• `"A"` or `'A'` — A variable named `A`

• `["A","B"]` or `{'A','B'}` — Two variables named `A` and `B`

• `"Var"+digitsPattern(1)` — Variables named `"Var"` followed by a single digit

Variable index:

• An index number that refers to the location of a variable in the table.

• A vector of numbers.

• A logical vector. Typically, this vector is the same length as the number of variables, but you can omit trailing `0` or `false` values.

• `3` — The third variable from the table

• `[2 3]` — The second and third variables from the table

• `[false false true]` — The third variable

Variable type:

• `vartype("categorical")` — All the variables containing categorical values

The table variables you specify can contain numeric or categorical values.

To plot one data set, specify one variable for `xvar` and one variable for `yvar`. For example, create a table with three variables of normally distributed random values. Plot the `X1` and `Y` variables.

```tbl = table(randn(100,1),randn(100,1)+10,randn(100,1), ... 'VariableNames',{'X1','X2','Y'}); swarmchart(tbl,'X1','Y')```

To plot multiple data sets together, specify multiple variables for `xvar`, `yvar`, or both. If you specify multiple variables for both arguments, the number of variables for each argument must be the same.

For example, plot the `X1` and `X2` variables on the x-axis and the `Y` variable on the y-axis.

`swarmchart(tbl,{'X1','X2'},'Y')`

You can also use different indexing schemes for `xvar` and `yvar`. For example, specify `xvar` as a variable name and `yvar` as an index number.

`swarmchart(tbl,'X1',3)`

Table variables containing the y-coordinates, specified as one or more table variable indices.

#### Specifying Table Indices

Use any of the following indexing schemes to specify the desired variable or variables.

Indexing SchemeExamples

Variable names:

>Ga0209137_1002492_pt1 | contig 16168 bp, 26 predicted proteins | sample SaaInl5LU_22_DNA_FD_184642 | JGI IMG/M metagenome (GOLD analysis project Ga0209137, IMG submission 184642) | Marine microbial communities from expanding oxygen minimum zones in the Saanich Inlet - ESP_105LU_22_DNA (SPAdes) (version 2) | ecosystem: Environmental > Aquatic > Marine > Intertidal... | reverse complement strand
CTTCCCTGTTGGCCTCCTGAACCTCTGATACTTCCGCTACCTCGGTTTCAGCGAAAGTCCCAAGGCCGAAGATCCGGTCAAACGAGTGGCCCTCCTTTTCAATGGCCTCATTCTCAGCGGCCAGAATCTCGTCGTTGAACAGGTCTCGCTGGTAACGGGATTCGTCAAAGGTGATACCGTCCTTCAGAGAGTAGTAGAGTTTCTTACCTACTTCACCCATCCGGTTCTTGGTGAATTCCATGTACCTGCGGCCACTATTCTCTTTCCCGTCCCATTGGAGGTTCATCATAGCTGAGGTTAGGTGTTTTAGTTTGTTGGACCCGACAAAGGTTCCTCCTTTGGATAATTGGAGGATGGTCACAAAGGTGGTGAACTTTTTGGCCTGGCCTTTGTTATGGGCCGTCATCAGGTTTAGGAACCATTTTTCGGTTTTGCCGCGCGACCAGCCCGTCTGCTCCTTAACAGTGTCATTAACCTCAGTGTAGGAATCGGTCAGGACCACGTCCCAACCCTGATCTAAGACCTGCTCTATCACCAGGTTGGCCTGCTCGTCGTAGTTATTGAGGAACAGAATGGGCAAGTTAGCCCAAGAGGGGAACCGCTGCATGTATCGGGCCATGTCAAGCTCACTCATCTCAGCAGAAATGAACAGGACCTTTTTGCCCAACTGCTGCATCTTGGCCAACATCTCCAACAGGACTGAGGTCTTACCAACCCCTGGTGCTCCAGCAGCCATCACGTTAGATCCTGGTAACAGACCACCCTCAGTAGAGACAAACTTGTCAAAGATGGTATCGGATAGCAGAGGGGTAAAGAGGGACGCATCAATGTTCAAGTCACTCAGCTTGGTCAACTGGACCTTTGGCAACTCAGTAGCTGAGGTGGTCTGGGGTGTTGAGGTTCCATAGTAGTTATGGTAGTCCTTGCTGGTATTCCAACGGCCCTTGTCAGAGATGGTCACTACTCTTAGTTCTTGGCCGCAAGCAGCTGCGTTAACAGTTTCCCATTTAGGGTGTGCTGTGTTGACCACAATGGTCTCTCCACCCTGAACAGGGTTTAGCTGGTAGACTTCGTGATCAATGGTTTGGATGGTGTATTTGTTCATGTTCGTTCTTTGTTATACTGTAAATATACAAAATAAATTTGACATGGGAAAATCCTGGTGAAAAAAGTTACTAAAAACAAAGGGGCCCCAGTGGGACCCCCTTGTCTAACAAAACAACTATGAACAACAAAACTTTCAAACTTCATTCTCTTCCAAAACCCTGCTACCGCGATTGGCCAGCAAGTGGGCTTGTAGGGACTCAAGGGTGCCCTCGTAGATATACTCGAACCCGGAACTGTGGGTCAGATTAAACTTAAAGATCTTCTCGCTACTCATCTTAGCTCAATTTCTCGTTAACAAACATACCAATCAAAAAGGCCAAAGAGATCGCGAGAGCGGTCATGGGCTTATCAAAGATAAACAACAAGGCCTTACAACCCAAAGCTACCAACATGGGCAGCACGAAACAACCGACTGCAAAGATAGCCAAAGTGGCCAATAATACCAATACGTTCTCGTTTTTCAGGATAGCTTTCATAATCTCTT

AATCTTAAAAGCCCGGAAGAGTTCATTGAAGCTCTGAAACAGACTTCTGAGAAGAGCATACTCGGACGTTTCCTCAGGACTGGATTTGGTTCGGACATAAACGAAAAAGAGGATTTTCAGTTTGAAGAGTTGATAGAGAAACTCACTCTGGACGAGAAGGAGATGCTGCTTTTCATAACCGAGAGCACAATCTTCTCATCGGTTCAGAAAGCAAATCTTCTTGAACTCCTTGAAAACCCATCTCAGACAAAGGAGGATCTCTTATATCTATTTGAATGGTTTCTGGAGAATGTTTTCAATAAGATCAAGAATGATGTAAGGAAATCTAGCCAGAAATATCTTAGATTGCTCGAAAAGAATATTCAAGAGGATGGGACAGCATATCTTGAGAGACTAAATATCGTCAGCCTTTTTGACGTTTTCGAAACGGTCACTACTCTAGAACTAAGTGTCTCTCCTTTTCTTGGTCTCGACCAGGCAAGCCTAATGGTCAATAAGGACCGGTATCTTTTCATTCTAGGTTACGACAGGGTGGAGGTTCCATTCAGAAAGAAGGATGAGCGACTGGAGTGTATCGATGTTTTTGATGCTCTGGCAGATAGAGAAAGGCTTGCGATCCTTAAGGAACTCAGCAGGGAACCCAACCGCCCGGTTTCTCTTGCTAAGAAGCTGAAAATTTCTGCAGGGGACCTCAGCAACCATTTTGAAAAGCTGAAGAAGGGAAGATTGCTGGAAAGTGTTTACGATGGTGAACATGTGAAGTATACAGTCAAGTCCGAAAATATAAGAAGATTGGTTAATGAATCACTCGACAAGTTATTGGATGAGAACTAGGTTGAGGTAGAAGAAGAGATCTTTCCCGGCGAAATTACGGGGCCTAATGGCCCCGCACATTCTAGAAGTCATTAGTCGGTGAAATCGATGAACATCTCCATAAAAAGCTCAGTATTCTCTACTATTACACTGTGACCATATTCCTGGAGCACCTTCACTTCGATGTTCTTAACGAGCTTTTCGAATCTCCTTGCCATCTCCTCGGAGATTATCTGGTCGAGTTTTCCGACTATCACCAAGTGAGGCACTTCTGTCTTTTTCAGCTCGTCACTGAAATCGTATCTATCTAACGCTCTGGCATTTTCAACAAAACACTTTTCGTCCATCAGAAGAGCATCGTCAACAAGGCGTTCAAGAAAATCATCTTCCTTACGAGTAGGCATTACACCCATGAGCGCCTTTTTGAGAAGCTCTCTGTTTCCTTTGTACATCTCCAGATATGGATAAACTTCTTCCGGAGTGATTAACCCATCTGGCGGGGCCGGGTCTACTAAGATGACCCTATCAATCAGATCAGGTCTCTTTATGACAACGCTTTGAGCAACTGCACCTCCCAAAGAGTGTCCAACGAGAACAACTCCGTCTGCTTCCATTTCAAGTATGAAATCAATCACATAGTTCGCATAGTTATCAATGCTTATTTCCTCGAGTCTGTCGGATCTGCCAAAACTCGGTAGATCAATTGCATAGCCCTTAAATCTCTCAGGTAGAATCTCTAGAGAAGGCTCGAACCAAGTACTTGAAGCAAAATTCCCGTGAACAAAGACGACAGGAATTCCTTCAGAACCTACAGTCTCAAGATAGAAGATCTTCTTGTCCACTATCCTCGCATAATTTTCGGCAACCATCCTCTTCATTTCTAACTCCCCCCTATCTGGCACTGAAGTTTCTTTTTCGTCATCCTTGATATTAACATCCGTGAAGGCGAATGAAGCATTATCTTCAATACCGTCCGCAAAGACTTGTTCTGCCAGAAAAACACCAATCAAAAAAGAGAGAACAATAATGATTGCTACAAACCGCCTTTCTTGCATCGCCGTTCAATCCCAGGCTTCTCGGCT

• `"A"` or `'A'` — A variable named `A`

• `["A","B"]` or `{'A','B'}` — Two variables named `A` and `B`

• `"Var"+digitsPattern(1)` — Variables named `"Var"` followed by a single digit

Variable index:

• An index number that refers to the location of a variable in the table.

• A vector of numbers.

• A logical vector. Typically, this vector is the same length as the number of variables, but you can omit trailing `0` or `false` values.

• `3` — The third variable from the table

• `[2 3]` — The second and third variables from the table

• `[false false true]` — The third variable

Variable type:

• `vartype("categorical")` — All the variables containing categorical values

The table variables you specify can contain numeric, categorical, datetime, or duration values.

To plot one data set, specify one variable for `xvar` and one variable for `yvar`. For example, create a table with three variables of normally distributed random values. Plot the `X1` and `Y` variables.

```tbl = table(randn(100,1),randn(100,1)+10,randn(100,1), ... 'VariableNames',{'X1','X2','Y'}); swarmchart(tbl,'X1','Y')```

To plot multiple data sets together, specify multiple variables for `xvar`, `yvar`, or both. If you specify multiple variables for both arguments, the number of variables for each argument must be the same.

For example, plot the `X1` and `X2` variables on the x-axis and the `Y` variable on the y-axis.

`swarmchart(tbl,{'X1','X2'},'Y')`

You can also use different indexing schemes for `xvar` and `yvar`. For example, specify `xvar` as a variable name and `yvar` as an index number.

`swarmchart(tbl,'X1',3)`

Target axes, specified as an `Axes` object, a `PolarAxes` object, or a `GeographicAxes` object. If you do not specify the axes, MATLAB plots into the current axes, or it creates an `Axes` object if one does not exist.

### Name-Value Arguments

Specify optional pairs of arguments as `Name1=Value1,...,NameN=ValueN`, where `Name` is the argument name and `Value` is the corresponding value. Name-value arguments must appear after other arguments, but the order of the pairs does not matter.

Before R2021a, use commas to separate each name and value, and enclose `Name` in quotes.